Extension cords are not generally dangerous as long as they are used correctly and maintained to check for signs of wear and tear. Extension cords only become dangerous if they are used to plug in too large an appliance, use it for too long a time, or use it when the cord is damaged in any way.  

Why does my extension cord spark when I plug something in?  

If your extension cord sparks when you plug something in, it is likely because the current is jumping from the outlet to the plug as you plug it in. If this concerns you, you can turn the extension cord off before you plug something in and then turn it on when the plug is in situ. You can also have the cord serviced if you want to ensure there is no damage causing a spark.  

All of this is not to say you should never use an extension cord for anything in your home – they are ideal for charging small items such as laptops and phones or moving a lamp to the perfect location.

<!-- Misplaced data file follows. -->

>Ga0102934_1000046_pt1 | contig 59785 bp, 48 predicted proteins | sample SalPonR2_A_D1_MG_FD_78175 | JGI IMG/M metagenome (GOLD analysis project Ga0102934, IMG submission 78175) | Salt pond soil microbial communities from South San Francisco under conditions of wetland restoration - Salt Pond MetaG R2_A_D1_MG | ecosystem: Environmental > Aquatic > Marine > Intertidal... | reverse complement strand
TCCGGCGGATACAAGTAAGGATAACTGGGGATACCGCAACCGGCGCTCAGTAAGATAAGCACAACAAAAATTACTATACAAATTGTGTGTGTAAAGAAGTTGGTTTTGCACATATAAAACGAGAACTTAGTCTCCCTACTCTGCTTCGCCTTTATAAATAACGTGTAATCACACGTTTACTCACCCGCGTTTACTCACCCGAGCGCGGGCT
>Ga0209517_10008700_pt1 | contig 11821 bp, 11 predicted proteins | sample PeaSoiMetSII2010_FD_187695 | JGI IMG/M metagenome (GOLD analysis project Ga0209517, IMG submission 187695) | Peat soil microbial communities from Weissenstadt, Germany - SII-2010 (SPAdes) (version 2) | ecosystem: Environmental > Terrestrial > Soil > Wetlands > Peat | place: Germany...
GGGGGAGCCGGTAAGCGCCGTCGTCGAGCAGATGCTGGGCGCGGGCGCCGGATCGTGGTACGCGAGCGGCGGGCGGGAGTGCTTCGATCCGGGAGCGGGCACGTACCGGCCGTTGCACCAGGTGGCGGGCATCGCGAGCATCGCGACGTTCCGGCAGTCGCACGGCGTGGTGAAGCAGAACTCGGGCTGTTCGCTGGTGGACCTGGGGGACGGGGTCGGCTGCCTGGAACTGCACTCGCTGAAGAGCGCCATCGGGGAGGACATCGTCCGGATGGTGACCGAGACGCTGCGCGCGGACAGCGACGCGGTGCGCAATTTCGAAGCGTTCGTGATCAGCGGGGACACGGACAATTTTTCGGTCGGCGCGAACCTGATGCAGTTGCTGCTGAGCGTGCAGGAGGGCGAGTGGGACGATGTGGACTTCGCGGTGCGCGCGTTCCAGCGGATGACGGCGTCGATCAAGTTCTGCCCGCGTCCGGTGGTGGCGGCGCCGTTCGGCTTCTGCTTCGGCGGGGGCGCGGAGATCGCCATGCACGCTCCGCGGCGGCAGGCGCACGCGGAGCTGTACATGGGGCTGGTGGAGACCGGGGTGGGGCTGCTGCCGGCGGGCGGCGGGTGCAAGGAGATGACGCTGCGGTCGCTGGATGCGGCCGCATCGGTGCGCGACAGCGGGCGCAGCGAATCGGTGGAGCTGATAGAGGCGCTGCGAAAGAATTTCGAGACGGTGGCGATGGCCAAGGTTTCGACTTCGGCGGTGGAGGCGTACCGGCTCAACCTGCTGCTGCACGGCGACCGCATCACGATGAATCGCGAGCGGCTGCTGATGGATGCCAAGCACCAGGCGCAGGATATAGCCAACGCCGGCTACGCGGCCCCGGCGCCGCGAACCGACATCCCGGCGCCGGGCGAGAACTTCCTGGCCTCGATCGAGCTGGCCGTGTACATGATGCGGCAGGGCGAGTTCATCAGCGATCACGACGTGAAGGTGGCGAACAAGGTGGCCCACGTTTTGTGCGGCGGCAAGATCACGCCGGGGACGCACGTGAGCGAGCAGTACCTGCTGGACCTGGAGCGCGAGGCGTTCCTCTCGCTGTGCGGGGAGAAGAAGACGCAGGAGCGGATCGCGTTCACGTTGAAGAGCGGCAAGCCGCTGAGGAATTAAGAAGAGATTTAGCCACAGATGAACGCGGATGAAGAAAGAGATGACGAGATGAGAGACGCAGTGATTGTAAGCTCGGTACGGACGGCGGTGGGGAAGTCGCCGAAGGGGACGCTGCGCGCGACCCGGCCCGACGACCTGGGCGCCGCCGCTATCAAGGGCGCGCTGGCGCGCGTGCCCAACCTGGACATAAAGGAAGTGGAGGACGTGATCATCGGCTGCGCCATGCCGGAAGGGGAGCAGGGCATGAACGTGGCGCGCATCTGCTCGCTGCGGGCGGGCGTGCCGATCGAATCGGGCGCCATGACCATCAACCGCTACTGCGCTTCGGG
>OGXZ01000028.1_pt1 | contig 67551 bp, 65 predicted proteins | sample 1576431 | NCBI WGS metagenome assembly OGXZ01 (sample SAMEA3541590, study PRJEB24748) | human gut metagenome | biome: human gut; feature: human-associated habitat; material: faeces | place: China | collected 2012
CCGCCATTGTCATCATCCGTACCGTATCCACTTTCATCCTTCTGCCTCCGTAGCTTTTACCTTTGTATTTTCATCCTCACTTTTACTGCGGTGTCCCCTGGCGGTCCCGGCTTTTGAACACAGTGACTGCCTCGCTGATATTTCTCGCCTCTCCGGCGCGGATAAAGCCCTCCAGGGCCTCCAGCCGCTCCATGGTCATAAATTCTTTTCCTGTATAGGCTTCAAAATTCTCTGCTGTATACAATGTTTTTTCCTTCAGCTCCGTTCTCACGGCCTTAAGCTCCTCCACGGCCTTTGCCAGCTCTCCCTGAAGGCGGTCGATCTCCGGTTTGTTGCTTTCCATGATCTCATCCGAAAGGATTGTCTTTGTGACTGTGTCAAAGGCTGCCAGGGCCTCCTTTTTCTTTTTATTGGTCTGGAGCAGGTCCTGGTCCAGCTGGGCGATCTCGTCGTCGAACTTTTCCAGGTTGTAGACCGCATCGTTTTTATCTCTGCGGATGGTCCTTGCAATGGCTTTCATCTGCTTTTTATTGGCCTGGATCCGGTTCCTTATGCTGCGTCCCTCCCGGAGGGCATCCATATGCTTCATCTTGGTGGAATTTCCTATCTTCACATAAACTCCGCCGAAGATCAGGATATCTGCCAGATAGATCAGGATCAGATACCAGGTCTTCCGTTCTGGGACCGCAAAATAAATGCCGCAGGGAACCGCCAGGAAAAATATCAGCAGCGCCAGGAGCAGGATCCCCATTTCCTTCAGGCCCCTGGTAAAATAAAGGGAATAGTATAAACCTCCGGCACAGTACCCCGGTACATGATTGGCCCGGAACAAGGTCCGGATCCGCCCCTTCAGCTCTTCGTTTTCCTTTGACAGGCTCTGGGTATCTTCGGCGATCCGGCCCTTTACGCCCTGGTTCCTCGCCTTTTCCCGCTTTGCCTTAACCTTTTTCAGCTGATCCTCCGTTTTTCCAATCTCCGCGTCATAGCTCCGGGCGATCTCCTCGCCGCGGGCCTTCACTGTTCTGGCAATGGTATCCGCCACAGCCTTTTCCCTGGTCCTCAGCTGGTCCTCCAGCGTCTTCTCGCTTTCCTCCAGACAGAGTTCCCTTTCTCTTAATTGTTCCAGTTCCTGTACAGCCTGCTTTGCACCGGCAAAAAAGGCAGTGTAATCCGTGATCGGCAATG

Chiana Dickson
Content Editor

Chiana has been at Homes & Gardens for two years, having started her journey in interior journalism as part of the graduate program. She spends most of her time producing content for the Solved section of the website, helping readers get the most out of their homes through clever decluttering, cleaning, and tidying tips – many of which she tests and reviews herself in her home in Lancaster to ensure they will consistently deliver for her readers and dabbles in the latest design trends. She also has a first-class degree in Literature from Lancaster University.